You're absolutely right, and my opinion is that parsers should use a dedicated function, because parsing a file is a lot more complex (in theory) than just translate the data between String and real values. This way, you keep a single syntax for all the developers (which is an key point, I think), and the other tools are easier to develop. I think about the blender plugin which creates .material script with dots (so I have to translate them ^^). And what if I want to share my software with you ? I have to generate correct .material script for each configuration...

And you're also right when speaking about my particular computer. I'm using Linux (archlinux) and I'm coding with Eclipse CDT. My compiler is GCC and my toolchain for compilation is CMake (which also runs on Windows and MacOS, maybe you have heard about it). I don't think that the way I compile my source code changes something, because I do not compile ogre each time, I'm just making some dynamic linking to the libray which is already compiled. But I'm not an expert about C++ compilation, I may be wrong.

Re: Parsing of .material script

Posted: Thu May 21, 2009 10:53 pm
by Klaim
After a quick check there : http://www.linuxtopia.org/online_books/ ... g_101.html

I made a little test (French OS, VS 2009 English, empty console application ) :

Code: Select all

// Illustrates effects of locales.
#include <iostream>
#include <locale>
using namespace std;

int main() {
	locale def;
	cout << def.name() << endl;
	locale current = cout.getloc();
	cout << current.name() << endl;
	float val = 1234.56;
	cout << val << endl;
	// Change to French/France
	cout.imbue(locale("french"));
	current = cout.getloc();
	cout << current.name() << endl;
	cout << val << endl;

	cout << "Enter the literal 7890,12: ";
	cin.imbue(cout.getloc());
	cin >> val;
	cout << val << endl;
	cout.imbue(def);
	cout << val << endl;

	std::system("pause");
} ///:~

It displays only points...
I just checked : my computer (at work) is set to . in the french locale. I remember that it's often set like that to avoid tool problems (some tools uses the locale, others don't so to be sure we set all the system to . ).

(I'll have to test at home...)

Re: Parsing of .material script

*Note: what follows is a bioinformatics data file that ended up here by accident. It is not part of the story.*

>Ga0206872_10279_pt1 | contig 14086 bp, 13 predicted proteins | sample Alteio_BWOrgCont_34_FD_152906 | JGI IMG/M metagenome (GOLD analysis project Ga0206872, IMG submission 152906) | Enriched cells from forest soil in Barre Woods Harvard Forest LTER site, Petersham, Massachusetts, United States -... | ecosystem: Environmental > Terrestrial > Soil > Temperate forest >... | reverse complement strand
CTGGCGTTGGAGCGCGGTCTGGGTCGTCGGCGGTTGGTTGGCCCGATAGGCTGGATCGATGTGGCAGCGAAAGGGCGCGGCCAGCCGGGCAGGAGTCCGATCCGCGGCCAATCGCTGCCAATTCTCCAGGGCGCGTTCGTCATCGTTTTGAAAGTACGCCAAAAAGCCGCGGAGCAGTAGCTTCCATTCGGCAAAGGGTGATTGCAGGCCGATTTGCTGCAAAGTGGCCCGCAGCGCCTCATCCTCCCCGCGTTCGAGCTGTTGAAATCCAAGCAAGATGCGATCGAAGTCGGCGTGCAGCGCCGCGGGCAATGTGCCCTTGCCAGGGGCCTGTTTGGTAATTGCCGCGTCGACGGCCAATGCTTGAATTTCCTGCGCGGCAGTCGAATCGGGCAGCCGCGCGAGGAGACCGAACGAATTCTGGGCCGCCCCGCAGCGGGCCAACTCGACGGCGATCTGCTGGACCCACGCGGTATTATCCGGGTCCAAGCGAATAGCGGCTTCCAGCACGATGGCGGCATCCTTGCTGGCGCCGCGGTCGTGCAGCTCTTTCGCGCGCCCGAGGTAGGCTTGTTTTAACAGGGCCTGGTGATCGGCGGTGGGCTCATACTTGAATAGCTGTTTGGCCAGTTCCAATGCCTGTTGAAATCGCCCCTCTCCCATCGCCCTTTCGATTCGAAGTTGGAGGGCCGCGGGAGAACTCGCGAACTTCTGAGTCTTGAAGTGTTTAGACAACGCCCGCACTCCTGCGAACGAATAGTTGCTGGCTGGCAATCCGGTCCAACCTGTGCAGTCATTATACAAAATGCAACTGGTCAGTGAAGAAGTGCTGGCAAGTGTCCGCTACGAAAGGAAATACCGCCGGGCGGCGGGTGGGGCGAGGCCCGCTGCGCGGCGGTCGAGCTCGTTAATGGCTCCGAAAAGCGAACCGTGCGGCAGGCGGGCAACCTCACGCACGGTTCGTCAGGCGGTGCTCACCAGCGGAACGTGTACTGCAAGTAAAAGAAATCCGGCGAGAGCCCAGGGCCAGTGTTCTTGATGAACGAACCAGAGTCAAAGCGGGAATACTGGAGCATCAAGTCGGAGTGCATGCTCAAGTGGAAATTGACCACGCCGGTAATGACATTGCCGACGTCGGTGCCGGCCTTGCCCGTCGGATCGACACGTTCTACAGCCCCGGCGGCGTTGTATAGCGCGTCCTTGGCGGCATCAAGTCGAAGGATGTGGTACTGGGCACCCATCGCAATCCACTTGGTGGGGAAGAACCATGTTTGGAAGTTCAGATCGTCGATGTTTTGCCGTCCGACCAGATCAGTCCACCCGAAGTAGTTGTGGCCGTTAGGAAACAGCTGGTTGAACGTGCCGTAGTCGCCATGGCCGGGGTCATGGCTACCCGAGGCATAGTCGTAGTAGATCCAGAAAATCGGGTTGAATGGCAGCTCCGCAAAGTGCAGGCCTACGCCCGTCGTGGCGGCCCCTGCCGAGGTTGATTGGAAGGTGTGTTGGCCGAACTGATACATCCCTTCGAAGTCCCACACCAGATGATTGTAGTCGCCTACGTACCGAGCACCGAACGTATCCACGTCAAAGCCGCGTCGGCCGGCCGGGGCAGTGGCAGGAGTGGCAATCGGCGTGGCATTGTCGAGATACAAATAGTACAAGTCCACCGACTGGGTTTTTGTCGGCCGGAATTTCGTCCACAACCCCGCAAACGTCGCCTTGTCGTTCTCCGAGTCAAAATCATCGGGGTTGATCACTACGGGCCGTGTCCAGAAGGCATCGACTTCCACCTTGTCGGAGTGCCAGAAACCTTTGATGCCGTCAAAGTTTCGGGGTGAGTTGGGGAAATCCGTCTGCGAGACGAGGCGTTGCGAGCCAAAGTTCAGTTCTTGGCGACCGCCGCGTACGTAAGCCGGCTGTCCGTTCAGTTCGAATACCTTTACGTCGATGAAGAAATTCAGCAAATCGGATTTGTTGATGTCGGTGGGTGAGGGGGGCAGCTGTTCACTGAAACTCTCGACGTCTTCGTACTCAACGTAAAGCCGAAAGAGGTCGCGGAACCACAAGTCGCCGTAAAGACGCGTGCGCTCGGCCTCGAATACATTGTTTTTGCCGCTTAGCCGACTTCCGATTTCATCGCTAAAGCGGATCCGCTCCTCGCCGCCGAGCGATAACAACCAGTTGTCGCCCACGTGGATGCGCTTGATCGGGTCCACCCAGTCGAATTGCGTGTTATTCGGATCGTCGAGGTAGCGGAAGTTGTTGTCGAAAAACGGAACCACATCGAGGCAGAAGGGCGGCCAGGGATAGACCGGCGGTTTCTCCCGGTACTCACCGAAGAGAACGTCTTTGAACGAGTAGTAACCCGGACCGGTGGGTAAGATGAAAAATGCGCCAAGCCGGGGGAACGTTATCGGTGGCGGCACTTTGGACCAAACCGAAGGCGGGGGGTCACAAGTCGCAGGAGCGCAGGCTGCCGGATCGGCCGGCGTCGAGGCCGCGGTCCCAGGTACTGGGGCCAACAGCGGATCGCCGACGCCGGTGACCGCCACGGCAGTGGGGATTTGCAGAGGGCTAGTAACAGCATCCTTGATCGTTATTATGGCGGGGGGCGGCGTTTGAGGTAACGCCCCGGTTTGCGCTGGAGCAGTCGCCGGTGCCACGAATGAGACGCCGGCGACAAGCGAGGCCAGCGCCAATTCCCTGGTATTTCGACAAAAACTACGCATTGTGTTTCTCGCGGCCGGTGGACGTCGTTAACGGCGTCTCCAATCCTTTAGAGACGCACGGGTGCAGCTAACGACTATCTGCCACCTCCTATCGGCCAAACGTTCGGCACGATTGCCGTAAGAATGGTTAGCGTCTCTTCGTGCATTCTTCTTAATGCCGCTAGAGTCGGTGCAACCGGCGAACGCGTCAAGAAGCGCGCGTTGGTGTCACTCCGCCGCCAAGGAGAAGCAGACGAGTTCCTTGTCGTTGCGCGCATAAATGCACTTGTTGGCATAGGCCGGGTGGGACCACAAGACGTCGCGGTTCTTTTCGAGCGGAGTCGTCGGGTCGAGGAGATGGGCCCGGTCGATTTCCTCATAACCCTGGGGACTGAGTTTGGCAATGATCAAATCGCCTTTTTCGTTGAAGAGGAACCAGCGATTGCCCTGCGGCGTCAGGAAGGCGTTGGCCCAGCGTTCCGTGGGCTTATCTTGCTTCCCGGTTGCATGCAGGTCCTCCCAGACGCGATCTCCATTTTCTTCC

Posted: Thu May 21, 2009 10:59 pm
by jblecanard
Okay, I found which env variable can affect the behavior. It is LC_ALL and not LANG. Setting LC_ALL to C solves the problem and makes the parsing be made with dots. I can easily handle that. But I'm still thinking that parsing should not be linked to locales ;). This is also the evidence that it is a locale problem (we did not have any in the previous posts).

Edit : there's a real problem. Because while setting LC_ALL to C, my software is launched in english. I'm using internationalization tools and they rely on the LC_ALL env variable.

Posted: Fri May 22, 2009 7:05 am
by wacom
Why not accepting dots and commas in a material script?

Re: Parsing of .material script

Posted: Fri May 22, 2009 7:28 am
by banal
I think the solution suggested by sinbad is the best so far. I'm not a localization expert either and have never encountered these problems (although I'm also from a country that usually uses the comma as separator).
Material scripts (and other scripts for that matter) should be parsed using a fixed locale setting, so that they are interchangeable. Where locale settings are indeed needed, the function could use a custom locale.

Re: Parsing of .material script

Posted: Fri May 22, 2009 7:32 am
by jacmoe
Yes, something is definitely totally off.
I haven't experienced anything like it - and I am also using a locale (Danish) where commas and punctuation marks are swapped. Windows/Linux.
Have no idea what you did, but you did something bad. :)

I don't see any reason at all to change anything.

Re: Parsing of .material script

Posted: Fri May 22, 2009 9:53 am
by jblecanard
jacmoe wrote:Yes, something is definitely totally off.
I haven't experienced anything like it - and I am also using a locale (Danish) where commas and punctuation marks are swapped. Windows/Linux.
Have no idea what you did, but you did something bad. :)

I don't see any reason at all to change anything.
Do you use internationalization in your programs ? Can you show me your env variables when running the program (under Linux) ? Maybe I did something wrong, but I compiled a lot of things and Ogre is the first which does that. I still believe that the parser should not depends on a locale, in any case, and I also think that the sinbad idea is the best one.

Re: Parsing of .material script

Posted: Fri May 22, 2009 10:08 am
by jacmoe
I am not using internationalization in my own programs (yet), but a lot of the programs I use do.
I can't post my env vars, yet, because I'm on my Windows 'box' atm.
Maybe a permanent Linux resident can post theirs?